Candidate Is Now Chief Deputy

NEW MARTINSVILLE – John Brookover, Democrat nominee for Wetzel County sheriff, was sworn in as the department’s new chief deputy Tuesday morning.

The appointment came from interim Wetzel County Sheriff Mike Koontz following Chief Deputy Rob Haught’s departure last week. Koontz declined to give any information regarding Haught’s departure but said the decision was an amicable one. Koontz said he sat down with Haught and had a discussion in which it was decided Haught would no longer work for the department.

The former chief deputy declined to give a public statement on the matter.

Haught was one of four Democrat candidates for sheriff on the May primary ballot. He narrowly lost the election. In that race, Brookover received 1,563 votes, Haught 1,187, Mark Eller 367 and Jeff Montgomery 132.

In the general election Brookover will face Jeffrey-Frank Jarrell of the Constitution Party.

Koontz, who the Wetzel County Commission appointed as interim sheriff on Oct. 2 following the resignation of former Sheriff James Hoskins, appeared before the commission Tuesday to discuss a variety of issues he has encountered, including payment of outstanding bills. Koontz said that during the last week he has been paying many invoices, including one dating back to November 2011 and another for more than $6,000.

Hoskins’ resignation came amid concerns over alleged neglect of some of his administrative duties over the past year, according to Lemley and commission President Donald Mason.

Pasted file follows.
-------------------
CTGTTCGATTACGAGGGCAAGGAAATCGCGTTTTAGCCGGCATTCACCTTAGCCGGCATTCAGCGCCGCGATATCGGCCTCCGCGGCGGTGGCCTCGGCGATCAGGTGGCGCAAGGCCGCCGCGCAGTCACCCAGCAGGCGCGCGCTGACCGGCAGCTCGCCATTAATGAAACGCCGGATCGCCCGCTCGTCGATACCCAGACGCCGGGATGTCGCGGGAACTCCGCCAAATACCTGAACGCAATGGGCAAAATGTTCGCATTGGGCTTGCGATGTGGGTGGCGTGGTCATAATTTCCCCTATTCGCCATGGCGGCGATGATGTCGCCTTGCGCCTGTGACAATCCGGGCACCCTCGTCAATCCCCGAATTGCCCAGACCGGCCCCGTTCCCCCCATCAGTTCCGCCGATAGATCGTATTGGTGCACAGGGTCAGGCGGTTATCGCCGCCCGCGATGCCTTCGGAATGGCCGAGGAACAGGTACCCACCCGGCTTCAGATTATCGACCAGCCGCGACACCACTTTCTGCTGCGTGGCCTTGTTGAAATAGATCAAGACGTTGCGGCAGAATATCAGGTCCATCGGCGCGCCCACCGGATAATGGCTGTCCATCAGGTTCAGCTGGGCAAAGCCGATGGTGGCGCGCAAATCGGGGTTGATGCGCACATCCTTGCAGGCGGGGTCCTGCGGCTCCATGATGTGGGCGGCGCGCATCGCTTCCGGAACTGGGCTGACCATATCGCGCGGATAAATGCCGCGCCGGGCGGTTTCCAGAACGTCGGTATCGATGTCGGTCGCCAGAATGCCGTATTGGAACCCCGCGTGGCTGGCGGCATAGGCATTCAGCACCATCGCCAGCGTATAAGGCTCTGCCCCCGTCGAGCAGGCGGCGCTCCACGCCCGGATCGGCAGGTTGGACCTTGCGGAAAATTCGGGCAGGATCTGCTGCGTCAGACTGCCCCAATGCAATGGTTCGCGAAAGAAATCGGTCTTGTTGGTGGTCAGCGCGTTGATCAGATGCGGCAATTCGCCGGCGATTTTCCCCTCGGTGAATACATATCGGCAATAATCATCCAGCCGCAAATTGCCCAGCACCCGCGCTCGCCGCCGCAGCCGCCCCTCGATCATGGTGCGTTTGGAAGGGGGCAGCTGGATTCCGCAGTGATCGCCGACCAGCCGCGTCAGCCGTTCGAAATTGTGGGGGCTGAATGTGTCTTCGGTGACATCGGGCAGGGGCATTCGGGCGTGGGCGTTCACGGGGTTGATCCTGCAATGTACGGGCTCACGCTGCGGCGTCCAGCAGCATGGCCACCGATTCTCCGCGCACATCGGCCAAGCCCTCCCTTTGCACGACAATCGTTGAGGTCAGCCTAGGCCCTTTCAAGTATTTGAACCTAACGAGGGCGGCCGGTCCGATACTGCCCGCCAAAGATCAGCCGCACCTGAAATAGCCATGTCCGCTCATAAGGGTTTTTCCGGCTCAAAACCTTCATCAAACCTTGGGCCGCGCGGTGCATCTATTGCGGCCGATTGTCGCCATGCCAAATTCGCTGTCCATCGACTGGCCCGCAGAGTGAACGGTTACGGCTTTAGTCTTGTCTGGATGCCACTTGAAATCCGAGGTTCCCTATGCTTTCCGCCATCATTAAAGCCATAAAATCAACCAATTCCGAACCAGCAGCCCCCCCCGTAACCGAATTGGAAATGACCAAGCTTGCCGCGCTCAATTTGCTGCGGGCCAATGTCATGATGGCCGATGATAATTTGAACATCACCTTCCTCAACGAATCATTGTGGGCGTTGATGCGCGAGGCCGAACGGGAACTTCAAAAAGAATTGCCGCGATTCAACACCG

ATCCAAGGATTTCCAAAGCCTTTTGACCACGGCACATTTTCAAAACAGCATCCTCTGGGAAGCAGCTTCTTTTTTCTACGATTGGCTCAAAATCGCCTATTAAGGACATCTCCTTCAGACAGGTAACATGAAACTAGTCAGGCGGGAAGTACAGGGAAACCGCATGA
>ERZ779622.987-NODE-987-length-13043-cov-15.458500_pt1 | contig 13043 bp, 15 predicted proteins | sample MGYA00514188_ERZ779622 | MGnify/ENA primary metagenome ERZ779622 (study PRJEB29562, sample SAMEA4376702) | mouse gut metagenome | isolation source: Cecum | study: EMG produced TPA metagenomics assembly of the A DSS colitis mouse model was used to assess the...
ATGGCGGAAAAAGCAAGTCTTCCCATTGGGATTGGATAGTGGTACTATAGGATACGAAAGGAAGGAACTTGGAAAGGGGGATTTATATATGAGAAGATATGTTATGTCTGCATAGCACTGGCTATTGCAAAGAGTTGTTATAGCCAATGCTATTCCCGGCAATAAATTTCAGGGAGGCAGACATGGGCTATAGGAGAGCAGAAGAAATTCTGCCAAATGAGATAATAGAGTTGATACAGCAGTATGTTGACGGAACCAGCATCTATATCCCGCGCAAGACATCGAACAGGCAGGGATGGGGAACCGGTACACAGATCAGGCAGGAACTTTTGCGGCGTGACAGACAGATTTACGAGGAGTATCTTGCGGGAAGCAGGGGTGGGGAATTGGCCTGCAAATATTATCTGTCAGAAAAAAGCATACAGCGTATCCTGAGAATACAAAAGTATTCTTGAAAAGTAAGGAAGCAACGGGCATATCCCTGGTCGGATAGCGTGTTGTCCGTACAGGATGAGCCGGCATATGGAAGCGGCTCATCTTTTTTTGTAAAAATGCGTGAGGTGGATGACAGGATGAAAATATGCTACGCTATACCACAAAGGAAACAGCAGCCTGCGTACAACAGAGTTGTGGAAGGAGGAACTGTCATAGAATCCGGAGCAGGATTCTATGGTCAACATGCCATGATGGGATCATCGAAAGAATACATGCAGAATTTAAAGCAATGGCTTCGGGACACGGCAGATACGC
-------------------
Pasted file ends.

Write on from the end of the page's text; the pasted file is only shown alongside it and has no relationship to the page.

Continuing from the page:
“Some of our vendors weren’t being paid in a timely manner,” Mason previously said, noting there was ample money in the department’s budget to cover those expenses.

At their Sept. 25 meeting, the commissioners discussed the possibility of finding a way for them to make the payments out of the sheriff’s budget. Also at that meeting, Mason alleged problems with Hoskins’ fulfillment of duties were not confined to bill payment. He said the law enforcement coverage of the county was directionless.

“It’s just a complete lack of regard for the people of Wetzel County who put him in there,” Commissioner Scott Lemley said of Hoskins. “These problems aren’t just a result of the last election. These problems have been compounding for several months.”

In the primary, the term-limited Hoskins had run for the Democratic nomination to be the next Wetzel County assessor. Lemley won the nod with 1,208 votes, closely followed by Hoskins with 1,150. Deputy Assessor Nita King came in third with 904 votes. Current Assessor Ralph Phillips is retiring at the end of this term.

According to Lemley, Hoskins left to take another job, but did not disclose where he would be working for in his resignation. Hoskins has not returned calls seeking comment.

On Tuesday Koontz said he had spoken with local vendors and would get the outstanding bills of the sheriff’s office “taken care of.”

“We might run out of money before we run out of bills,” Koontz quipped.

It was mentioned at the meeting that a “general audit” of the sheriff’s department, excluding the tax office, would be conducted. Lemley said he had sent an inquiry to Mary C. DeMarco of Tetrick & Barlett PLLC of Clarksburg, W.Va., concerning the cost of such an audit for the period July 1, 2011, through Sept. 30, 2012.